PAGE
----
New York Racing Association bugler Samuel Grossman did not work at Saratoga Race Course as scheduled on Sunday, and it’s unclear whether his job is in jeopardy after incidents that occurred during the Whitney Day card on Saturday.
About 20 minutes after Honor Code won the Whitney on Saturday, Grossman — a fan favorite known as “Sam the Bugler” — was escorted by a NYRA security manager, who had a hand under his arm while Grossman mildly resisted, out of the jockeys’ locker room and into a hallway across from the locker room entrance.
Grossman uttered a profanity, then repeated it, at which point another NYRA security person arrived and helped his co-worker bring Grossman to an office down the hall.
Grossman missed Travers Day in 2013 after being charged with misdemeanor driving while intoxicated in Saratoga Springs, which eventually was reduced to driving while ability impaired, a violation, in a plea deal.
Grossman was replaced to play the “Call to the Post” for the last two races on Saturday’s card by Bethann Dixon, a music teacher from Maryland who happened to be at the track because she’s scheduled to work the Fabulous Fillies Day program at Saratoga on Thursday. She also worked in place of Grossman on Sunday.
NYRA spokesman John Durso Jr. said that, as of Sunday, Grossman, of Centerport in Suffolk County, was still employed by NYRA, but that “this is an ongoing personnel matter, and for this reason we have no comment at this time.” He declined to say whether Grossman’s absence indicated a suspension.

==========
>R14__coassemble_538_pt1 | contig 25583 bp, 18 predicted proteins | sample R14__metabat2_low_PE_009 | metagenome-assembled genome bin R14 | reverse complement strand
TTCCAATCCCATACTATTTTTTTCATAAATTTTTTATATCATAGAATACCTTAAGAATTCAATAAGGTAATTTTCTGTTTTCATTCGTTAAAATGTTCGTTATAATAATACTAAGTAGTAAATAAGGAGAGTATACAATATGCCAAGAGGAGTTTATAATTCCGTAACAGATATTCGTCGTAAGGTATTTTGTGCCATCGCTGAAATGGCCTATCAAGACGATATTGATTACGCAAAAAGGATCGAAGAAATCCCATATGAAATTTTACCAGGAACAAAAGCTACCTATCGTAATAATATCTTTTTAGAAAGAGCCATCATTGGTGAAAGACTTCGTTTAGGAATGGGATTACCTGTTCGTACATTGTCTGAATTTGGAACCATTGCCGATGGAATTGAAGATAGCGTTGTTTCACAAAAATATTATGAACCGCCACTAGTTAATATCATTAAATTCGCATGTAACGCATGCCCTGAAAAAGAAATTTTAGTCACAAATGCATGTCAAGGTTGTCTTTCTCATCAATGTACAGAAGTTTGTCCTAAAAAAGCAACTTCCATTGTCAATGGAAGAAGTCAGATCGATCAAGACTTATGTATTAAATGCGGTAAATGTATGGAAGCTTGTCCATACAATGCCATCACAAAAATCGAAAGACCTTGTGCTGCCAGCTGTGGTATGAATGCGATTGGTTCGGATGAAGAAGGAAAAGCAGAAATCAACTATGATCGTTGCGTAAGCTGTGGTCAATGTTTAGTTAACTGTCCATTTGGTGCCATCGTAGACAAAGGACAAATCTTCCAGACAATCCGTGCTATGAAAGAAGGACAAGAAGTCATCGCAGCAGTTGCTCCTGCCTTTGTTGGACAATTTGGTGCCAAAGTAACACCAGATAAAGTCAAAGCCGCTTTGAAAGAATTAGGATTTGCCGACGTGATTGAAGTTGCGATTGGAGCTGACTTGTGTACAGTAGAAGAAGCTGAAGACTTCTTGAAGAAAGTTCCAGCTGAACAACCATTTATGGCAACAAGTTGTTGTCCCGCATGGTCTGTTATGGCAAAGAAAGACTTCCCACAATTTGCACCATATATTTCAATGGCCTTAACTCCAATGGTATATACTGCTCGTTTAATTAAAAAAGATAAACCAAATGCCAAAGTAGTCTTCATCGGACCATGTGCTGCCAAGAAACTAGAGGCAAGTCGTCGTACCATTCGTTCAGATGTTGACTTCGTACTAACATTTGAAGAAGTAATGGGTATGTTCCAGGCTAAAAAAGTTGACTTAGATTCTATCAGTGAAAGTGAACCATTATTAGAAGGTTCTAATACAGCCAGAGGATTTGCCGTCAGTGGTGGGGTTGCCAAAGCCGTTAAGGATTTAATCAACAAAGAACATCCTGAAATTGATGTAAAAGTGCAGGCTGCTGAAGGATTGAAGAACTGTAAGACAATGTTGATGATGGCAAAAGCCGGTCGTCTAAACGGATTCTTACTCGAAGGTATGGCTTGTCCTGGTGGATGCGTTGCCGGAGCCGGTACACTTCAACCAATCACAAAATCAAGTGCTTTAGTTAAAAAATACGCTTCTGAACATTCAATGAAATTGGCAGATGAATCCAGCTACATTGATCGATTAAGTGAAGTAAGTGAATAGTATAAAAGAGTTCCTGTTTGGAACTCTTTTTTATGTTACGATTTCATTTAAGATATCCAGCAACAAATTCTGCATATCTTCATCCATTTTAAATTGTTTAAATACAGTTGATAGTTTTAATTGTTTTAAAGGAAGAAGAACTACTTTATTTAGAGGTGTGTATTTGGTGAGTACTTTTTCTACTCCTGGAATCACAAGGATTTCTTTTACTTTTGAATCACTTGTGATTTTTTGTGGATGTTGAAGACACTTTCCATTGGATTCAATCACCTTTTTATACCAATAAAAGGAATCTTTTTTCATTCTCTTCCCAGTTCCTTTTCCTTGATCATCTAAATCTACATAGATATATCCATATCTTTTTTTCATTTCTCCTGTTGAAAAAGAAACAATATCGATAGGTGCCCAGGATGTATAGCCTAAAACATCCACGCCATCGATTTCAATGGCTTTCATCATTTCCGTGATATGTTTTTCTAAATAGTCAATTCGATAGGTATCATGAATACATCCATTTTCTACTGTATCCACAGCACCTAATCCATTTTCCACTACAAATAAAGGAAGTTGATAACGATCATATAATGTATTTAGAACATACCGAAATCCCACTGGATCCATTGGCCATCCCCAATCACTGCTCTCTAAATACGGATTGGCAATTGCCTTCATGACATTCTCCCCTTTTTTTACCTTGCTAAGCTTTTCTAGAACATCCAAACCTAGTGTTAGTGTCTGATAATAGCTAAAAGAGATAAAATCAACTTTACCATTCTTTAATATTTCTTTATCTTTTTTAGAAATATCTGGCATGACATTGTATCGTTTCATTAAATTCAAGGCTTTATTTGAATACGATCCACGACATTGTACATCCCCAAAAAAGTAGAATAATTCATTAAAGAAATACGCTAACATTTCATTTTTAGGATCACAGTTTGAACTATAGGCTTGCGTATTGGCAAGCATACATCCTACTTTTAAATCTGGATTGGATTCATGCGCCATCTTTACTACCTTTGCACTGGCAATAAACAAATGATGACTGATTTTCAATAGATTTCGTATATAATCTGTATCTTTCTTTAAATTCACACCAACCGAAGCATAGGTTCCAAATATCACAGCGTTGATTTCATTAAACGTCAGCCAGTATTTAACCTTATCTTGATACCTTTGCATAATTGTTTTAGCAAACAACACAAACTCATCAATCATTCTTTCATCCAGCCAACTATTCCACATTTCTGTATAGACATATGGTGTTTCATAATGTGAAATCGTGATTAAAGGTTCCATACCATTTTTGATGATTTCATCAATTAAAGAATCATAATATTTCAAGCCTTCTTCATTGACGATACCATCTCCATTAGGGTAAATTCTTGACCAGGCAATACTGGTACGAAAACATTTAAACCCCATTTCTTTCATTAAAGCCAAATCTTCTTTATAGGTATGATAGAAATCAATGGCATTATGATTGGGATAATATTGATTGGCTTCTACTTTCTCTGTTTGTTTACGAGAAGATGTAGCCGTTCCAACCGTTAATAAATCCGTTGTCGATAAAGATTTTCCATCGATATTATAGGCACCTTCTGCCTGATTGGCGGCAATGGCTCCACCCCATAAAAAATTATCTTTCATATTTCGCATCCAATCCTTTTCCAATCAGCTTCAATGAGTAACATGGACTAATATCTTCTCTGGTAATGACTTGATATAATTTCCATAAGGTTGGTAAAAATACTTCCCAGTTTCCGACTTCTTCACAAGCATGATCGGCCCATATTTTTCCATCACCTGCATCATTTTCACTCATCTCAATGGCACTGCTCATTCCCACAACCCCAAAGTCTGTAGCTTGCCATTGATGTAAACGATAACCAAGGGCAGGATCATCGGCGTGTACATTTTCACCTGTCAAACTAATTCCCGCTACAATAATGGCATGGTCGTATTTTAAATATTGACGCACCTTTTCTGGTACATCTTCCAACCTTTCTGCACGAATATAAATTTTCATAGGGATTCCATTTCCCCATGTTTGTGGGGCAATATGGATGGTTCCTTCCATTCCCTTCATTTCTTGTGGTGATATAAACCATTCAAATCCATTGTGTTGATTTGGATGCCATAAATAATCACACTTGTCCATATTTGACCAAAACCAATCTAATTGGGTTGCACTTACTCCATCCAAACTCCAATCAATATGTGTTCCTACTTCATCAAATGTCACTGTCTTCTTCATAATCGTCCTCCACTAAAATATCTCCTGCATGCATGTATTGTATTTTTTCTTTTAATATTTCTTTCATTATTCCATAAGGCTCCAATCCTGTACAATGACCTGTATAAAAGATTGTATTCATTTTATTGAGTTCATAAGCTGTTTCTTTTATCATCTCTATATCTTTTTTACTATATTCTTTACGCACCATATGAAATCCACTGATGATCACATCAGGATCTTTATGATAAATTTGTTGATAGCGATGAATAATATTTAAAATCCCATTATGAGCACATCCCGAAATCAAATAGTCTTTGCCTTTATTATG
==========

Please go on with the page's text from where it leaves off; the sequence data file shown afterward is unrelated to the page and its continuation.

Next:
Contacted by phone, the 50-year-old Grossman also said he had no comment.
When asked if he was worried about his job, he said, “Yes, I am.”
Although access to the jockeys’ room is extremely limited, NYRA clerk of scales Tim Kelly said that Grossman, as well as the outriders, is allowed to use it as a locker room.
Besides playing the “Call to the Post,” Grossman stays busy between races by taking requests from fans. He works for NYRA at Saratoga, Belmont Park and Aqueduct. He gets other gigs around town throughout the meet, such as performing the “Call to the Post” to kick off the National Racing Hall of Fame ceremony at the Fasig-Tipton pavilion on Friday.
In 2013, city police arrested Grossman on Ballston Avenue at 1:30 the morning of the Travers, the biggest day of the meet. A blood test about an hour after Grossman was stopped showed he had a blood-alcohol content of 0.15 percent, almost twice the legal threshold of 0.08 percent for intoxication under state law, city police said at the time. He also faced violations for speeding and failure to keep right.
As a condition of his DWAI plea, Grossman had his license suspended for six months and was required to attend a Drinking Driver Program and a victim impact panel. He also paid $550 in fines and surcharges and was directed to undergo an alcohol evaluation and to comply with treatment for alcohol abuse.
After not working Travers Day, he returned to work the following day.